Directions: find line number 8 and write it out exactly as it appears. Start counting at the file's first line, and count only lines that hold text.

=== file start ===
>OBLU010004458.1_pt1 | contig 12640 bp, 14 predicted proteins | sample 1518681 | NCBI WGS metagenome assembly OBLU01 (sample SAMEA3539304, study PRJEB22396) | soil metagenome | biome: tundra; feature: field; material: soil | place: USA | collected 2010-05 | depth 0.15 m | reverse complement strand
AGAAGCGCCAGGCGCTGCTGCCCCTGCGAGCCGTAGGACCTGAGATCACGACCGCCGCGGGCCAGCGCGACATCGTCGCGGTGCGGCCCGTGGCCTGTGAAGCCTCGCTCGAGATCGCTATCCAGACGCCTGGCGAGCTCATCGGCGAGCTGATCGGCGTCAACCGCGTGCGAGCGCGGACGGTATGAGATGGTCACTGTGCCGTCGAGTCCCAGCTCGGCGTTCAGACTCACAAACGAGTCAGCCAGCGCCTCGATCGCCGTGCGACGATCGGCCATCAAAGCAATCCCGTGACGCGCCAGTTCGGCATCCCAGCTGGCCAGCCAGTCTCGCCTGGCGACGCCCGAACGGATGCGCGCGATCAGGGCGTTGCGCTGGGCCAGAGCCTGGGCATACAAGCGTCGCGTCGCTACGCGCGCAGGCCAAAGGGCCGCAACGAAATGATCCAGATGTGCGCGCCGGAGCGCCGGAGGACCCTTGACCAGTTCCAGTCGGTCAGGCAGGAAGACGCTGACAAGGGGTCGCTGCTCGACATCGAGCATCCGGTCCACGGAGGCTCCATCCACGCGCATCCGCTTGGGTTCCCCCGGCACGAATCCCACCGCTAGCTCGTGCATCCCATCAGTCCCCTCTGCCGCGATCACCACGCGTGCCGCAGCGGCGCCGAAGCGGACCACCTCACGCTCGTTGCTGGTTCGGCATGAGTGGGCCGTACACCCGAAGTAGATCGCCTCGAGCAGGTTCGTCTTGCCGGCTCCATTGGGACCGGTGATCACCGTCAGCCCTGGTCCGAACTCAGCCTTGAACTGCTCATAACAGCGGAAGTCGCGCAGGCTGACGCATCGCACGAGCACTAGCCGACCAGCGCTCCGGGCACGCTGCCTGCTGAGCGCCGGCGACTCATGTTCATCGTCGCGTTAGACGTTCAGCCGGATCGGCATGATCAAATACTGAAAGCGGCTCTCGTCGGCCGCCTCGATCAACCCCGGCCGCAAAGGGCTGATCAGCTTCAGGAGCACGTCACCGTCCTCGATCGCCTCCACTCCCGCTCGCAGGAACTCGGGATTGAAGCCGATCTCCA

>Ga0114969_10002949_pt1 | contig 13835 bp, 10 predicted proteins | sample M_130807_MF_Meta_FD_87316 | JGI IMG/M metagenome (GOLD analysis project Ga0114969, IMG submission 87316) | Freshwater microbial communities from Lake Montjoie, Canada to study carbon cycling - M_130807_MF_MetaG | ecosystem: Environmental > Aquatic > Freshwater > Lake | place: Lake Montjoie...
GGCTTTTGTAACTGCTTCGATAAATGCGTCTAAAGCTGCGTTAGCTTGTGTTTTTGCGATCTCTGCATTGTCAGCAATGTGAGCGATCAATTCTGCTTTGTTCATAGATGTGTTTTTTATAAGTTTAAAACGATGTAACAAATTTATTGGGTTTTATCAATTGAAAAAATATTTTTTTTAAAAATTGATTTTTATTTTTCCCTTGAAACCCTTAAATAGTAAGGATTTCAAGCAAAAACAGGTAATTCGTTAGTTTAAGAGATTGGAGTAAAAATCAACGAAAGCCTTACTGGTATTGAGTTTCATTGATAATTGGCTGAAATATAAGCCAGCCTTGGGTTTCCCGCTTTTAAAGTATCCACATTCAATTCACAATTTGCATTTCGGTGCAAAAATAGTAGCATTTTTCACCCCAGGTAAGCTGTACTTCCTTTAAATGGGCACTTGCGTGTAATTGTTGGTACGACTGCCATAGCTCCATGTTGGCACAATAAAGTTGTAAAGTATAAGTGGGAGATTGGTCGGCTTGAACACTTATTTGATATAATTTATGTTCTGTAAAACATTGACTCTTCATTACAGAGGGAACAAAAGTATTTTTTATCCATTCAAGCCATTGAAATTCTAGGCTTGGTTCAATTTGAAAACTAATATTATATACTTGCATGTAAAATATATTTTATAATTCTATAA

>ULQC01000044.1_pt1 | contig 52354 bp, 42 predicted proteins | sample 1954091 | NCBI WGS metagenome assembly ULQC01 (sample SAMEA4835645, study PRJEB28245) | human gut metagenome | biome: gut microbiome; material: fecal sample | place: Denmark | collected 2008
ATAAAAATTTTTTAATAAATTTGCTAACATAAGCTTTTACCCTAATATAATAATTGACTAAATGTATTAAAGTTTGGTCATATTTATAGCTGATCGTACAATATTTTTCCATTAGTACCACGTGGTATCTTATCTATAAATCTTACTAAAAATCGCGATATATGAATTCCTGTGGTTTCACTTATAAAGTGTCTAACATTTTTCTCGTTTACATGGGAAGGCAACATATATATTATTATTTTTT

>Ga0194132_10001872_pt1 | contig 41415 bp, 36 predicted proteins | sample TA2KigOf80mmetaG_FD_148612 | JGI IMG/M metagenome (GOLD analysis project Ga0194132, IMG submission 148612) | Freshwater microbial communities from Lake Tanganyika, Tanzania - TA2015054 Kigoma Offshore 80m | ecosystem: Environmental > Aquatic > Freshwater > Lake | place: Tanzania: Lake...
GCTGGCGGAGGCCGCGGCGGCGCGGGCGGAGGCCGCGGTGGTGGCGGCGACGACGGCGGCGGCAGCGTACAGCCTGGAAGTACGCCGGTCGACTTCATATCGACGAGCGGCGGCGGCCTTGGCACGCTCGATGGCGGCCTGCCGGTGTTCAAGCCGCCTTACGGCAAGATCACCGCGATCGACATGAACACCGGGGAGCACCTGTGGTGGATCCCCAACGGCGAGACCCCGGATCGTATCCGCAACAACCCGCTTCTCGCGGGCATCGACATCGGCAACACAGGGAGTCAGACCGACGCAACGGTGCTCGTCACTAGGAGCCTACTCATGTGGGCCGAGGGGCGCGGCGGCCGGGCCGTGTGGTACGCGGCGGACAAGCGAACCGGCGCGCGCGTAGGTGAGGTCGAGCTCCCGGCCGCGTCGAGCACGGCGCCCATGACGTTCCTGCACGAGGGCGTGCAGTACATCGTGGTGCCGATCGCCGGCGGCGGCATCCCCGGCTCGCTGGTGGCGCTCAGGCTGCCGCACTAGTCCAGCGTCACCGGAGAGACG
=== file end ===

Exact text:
GCTGGCGGAGGCCGCGGCGGCGCGGGCGGAGGCCGCGGTGGTGGCGGCGACGACGGCGGCGGCAGCGTACAGCCTGGAAGTACGCCGGTCGACTTCATATCGACGAGCGGCGGCGGCCTTGGCACGCTCGATGGCGGCCTGCCGGTGTTCAAGCCGCCTTACGGCAAGATCACCGCGATCGACATGAACACCGGGGAGCACCTGTGGTGGATCCCCAACGGCGAGACCCCGGATCGTATCCGCAACAACCCGCTTCTCGCGGGCATCGACATCGGCAACACAGGGAGTCAGACCGACGCAACGGTGCTCGTCACTAGGAGCCTACTCATGTGGGCCGAGGGGCGCGGCGGCCGGGCCGTGTGGTACGCGGCGGACAAGCGAACCGGCGCGCGCGTAGGTGAGGTCGAGCTCCCGGCCGCGTCGAGCACGGCGCCCATGACGTTCCTGCACGAGGGCGTGCAGTACATCGTGGTGCCGATCGCCGGCGGCGGCATCCCCGGCTCGCTGGTGGCGCTCAGGCTGCCGCACTAGTCCAGCGTCACCGGAGAGACG